These are the links we looked at:
These we didn’t, so here’s an explanation (which relates to your page of notes from Tuesday):
Conveyance records locations – locations of conveyance records – one for each of the boroughs.
ACRIS – This is the Finance Department’s on-line database of deeds/mortgages. It’s backloaded but certainly not to the 19th century. Click on the link, then from the home page click on “Find addresses and Parcels” – this is where you can get the Block and Lot number of the site you’re about to research. Enter the address for 488 Madison Avenue (Manhattan) (the Look Building) to get the Block and Lot number. Then, in the box below, click “Find BBL” (“Find Block and Lot”). (This page will also do the reverse – enter the B/L and get the address.) Once you have the Block and Lot number, go back to the home page by clicking “Main Options.” Now click “Search Property Records.” Then click “Parcel Identifier.” Enter the Borough, Block and Lot in the appropriate boxes. Leave date range blank, leave “document class” as “all document classes.” Now click “Search.” Up will come a page of material, with 10 listings. Find the box that lets you see “Max Rows” and change “10” to “99”. Choose any entry that looks interesting, and click on “DET” for a detailed listing. Go back to the 99 rows, and instead of clicking “DET” click on “IMG” – and up will pop a scan of the document in question. Then try this on your own building or apartment. A lot of information you thought was private is actually public.
PLUTO – This is the site for “Bytes of the Big Apple.” Click on the link to go to the main page. At the top click on “Maps & Geography.” Click on “NYC street maps” – then under the map click on “Launch NYC street map.” Explore. Then go back to the prior page, and in the side menu click on “NYC & Borough Base Maps.” Click on anything that looks interesting. Explore the rest of the site at your leisure….
Brooklyn Historical Society – this is an alternate location for Brooklyn conveyance records.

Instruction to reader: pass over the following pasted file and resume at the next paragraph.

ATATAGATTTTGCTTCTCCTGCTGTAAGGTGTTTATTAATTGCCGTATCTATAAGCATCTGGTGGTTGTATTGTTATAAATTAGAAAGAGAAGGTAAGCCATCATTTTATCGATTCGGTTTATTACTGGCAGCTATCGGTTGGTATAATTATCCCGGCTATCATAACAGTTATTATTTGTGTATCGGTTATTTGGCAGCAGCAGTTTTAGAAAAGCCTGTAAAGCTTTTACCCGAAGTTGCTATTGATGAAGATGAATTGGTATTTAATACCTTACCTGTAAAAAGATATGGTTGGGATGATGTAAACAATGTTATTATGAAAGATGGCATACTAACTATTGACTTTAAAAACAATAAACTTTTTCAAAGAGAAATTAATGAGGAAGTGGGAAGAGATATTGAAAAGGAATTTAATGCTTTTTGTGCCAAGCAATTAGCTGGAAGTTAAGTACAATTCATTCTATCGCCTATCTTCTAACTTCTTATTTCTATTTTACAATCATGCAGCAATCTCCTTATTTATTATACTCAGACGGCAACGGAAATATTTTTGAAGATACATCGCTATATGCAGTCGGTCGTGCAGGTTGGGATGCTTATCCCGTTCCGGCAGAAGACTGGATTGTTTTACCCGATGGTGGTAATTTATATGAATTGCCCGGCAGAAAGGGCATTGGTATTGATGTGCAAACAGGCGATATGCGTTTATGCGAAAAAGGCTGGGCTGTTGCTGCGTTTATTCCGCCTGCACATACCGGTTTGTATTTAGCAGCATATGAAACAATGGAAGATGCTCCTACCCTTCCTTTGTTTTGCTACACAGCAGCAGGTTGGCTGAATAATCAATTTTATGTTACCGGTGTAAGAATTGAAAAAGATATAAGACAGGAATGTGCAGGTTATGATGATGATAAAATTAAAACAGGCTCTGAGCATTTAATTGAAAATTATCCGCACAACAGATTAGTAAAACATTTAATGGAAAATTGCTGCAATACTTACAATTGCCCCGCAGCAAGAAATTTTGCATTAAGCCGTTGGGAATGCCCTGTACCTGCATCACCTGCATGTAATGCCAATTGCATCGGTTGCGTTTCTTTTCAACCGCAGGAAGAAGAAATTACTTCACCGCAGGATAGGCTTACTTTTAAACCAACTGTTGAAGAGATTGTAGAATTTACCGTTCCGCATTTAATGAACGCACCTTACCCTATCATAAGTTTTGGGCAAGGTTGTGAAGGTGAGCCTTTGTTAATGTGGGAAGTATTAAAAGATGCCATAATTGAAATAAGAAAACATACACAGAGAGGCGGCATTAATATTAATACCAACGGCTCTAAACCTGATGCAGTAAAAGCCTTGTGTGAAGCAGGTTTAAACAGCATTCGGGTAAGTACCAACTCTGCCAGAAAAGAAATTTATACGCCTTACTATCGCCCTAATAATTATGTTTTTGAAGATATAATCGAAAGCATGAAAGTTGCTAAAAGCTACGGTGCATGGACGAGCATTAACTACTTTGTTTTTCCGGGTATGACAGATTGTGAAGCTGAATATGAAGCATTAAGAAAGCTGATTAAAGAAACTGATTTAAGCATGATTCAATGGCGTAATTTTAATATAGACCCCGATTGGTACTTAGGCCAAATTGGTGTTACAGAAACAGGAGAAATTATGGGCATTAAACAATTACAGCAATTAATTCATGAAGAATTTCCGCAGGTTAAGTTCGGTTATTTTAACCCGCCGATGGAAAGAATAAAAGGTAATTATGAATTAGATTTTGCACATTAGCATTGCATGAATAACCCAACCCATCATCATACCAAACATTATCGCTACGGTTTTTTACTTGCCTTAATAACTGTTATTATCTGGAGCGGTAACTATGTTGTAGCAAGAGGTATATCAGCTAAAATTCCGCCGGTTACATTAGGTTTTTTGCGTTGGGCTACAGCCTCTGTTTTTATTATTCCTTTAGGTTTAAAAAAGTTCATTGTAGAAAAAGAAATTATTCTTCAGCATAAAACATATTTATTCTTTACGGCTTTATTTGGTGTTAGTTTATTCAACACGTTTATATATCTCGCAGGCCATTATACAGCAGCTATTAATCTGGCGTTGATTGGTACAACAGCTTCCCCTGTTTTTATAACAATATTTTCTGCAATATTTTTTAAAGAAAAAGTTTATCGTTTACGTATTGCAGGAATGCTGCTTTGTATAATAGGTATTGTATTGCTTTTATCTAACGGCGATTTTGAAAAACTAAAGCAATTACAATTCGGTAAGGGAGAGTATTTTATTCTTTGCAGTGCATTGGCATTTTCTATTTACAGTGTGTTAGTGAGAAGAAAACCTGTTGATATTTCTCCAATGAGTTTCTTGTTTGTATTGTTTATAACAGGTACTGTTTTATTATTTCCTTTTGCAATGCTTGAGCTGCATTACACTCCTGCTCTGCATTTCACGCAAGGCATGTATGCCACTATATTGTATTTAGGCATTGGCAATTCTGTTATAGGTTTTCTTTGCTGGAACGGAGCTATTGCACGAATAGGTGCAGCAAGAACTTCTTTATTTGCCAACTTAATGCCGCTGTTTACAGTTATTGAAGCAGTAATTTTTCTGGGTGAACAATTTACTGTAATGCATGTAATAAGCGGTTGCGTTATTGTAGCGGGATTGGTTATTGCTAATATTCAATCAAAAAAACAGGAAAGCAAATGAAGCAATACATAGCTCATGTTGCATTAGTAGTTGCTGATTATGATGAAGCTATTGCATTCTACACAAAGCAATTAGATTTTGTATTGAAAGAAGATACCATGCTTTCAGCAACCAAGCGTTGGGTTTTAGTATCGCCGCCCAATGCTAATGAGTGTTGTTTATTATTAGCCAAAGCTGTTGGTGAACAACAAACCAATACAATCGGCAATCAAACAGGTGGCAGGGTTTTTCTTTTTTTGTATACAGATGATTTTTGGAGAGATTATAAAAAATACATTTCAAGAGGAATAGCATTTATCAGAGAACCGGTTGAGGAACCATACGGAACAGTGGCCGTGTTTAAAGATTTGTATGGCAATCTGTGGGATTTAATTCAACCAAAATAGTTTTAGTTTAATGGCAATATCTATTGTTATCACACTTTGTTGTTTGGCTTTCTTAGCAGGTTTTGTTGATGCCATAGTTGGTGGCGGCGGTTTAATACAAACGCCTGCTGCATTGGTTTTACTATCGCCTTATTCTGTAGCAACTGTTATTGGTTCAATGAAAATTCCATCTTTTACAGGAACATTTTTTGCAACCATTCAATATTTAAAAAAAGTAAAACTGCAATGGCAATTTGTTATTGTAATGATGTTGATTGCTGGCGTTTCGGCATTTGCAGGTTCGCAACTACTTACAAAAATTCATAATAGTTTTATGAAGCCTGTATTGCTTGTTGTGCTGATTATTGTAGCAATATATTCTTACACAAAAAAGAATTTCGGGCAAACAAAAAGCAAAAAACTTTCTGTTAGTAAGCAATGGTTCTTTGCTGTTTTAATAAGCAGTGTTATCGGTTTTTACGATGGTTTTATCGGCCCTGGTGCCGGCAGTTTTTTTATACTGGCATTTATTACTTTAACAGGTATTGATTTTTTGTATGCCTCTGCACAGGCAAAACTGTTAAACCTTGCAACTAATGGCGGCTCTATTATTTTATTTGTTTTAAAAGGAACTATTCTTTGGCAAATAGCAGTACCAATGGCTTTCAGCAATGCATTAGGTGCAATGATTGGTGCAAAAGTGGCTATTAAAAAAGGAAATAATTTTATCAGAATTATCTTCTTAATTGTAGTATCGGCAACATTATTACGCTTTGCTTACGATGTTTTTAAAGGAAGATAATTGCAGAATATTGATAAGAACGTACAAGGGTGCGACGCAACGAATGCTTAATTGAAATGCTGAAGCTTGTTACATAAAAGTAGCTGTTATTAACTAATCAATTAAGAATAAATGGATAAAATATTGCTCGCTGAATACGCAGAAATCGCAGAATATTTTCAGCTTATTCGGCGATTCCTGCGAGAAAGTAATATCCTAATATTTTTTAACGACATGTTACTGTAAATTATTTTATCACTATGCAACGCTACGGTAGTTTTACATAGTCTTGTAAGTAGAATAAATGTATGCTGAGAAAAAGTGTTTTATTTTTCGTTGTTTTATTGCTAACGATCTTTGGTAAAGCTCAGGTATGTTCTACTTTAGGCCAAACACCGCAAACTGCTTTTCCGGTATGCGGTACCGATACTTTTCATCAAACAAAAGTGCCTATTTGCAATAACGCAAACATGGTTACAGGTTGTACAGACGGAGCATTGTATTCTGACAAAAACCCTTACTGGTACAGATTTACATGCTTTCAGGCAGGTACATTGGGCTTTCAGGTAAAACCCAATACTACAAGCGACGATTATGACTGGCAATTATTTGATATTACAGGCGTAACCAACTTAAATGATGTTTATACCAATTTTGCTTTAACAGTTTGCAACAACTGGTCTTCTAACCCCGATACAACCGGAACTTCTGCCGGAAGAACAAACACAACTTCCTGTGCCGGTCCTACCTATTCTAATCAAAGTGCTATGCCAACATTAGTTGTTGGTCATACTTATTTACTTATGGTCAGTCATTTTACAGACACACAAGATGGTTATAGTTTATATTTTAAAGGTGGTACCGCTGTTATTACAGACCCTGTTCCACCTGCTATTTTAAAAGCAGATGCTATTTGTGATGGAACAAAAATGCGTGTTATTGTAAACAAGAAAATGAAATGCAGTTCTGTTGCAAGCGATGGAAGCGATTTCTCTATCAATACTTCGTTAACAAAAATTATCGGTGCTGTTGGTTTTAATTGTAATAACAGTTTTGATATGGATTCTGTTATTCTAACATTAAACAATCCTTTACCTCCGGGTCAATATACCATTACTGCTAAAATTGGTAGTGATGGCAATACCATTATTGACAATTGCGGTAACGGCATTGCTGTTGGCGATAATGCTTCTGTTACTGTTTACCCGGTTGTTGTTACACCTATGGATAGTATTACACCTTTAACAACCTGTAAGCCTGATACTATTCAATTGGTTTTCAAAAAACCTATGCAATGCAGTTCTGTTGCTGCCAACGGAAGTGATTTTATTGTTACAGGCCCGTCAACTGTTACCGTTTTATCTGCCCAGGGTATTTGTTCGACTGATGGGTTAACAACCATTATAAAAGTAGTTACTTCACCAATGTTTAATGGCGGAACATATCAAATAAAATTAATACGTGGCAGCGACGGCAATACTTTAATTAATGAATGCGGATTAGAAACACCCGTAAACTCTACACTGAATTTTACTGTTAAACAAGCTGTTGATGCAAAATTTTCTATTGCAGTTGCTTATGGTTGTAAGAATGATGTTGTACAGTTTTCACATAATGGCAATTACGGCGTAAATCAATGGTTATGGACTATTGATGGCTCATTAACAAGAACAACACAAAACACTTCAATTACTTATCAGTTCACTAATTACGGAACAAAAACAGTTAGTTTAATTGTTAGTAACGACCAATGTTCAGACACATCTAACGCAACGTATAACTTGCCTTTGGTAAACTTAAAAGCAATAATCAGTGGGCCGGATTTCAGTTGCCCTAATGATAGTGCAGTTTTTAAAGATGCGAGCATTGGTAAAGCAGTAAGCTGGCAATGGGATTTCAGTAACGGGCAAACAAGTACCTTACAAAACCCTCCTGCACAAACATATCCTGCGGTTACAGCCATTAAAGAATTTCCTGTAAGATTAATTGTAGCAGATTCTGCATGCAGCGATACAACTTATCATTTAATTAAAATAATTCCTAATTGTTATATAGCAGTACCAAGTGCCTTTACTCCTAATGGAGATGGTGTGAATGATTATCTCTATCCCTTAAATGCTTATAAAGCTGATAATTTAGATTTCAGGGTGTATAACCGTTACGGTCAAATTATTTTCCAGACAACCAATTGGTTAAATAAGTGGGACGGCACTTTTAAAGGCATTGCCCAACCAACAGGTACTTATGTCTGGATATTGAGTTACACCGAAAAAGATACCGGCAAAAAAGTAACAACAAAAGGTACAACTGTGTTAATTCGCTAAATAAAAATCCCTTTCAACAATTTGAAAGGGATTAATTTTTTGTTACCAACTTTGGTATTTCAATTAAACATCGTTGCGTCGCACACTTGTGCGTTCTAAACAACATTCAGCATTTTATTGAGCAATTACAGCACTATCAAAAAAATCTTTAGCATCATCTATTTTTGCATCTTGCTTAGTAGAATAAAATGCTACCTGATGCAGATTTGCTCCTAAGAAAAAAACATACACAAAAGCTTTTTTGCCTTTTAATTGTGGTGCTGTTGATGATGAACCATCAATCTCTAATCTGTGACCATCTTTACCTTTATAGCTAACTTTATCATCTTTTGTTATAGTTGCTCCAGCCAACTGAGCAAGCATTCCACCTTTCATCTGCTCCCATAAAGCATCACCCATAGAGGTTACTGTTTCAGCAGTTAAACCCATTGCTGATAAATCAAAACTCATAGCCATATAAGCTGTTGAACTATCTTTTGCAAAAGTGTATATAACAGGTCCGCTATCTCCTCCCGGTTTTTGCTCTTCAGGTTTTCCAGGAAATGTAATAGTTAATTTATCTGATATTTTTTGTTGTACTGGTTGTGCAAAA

ProQuest – this we will look at next Thursday – it requires either a subscription, a visit to the library, or a NYC public library card (though unclear how much of it is available via library card). ProQuest is a service that started by scanning the entire run of the New York Times from 1851 to date, and making it searchable; it has since expanded to thousands of publications, PhD dissertations, books, and all kinds of other things – absolutely invaluable.
Brooklyn Eagle on-line (the site also includes two more Brooklyn newspapers) – This is a site that focuses on the Brooklyn Eagle, but only to a certain date.
Fulton History – on-line newspapers – this one is amazing – covers millions of pages of newspapers throughout New York State, including ones long closed that aren’t included in ProQuest (e.g., the New York Sun) plus obscure local papers (like “The Wave” – a newspaper for the Rockaways). A clunky search engine, but invaluable. We will look at next Tuesday.
Library of Congress – Chronicling America – historic newspapers – this is a national newspaper database.
The rest of these are pretty much self-explanatory – go explore!
New York Public Library:
Main catalog – what it sounds like.
Local history and genealogy room – the web site for this fabulous resource on local history
Research Borrowing Programs – a site recommended by one of our number Thursday evening, about additional borrowing programs
New-York Historical Society library – extensive library and “print room” (more of a rare book and image collection)
New York Genealogical and Biographical Society – excellent resource, especially if you’re a member
Jewish Genealogical Society – an extraordinary site, including material that relates to all genealogical records, not just the particularly Jewish sources
American Family Immigration History Center – at Ellis Island
Ancestry.com – a subscription site, but available at the public library (the big research libraries). I found my grandfather’s draft card on this site!
Genealogy resource guide – exactly what it sounds like
Brooklyn History Collection at the Brooklyn Public Library – a collection worth checking for any Brooklyn research
Bronx Historical Society – ditto for Bronx research
LaGuardia Community College archive – Queens interest, and LaGuardia (the Mayor) interest
Queens Collection (Jamaica branch, Queens public library) – fabulous Queens archive, amazing what you can find there
Queens Historical Society – worth a look
Staten Island Historical Society – essential for Staten Island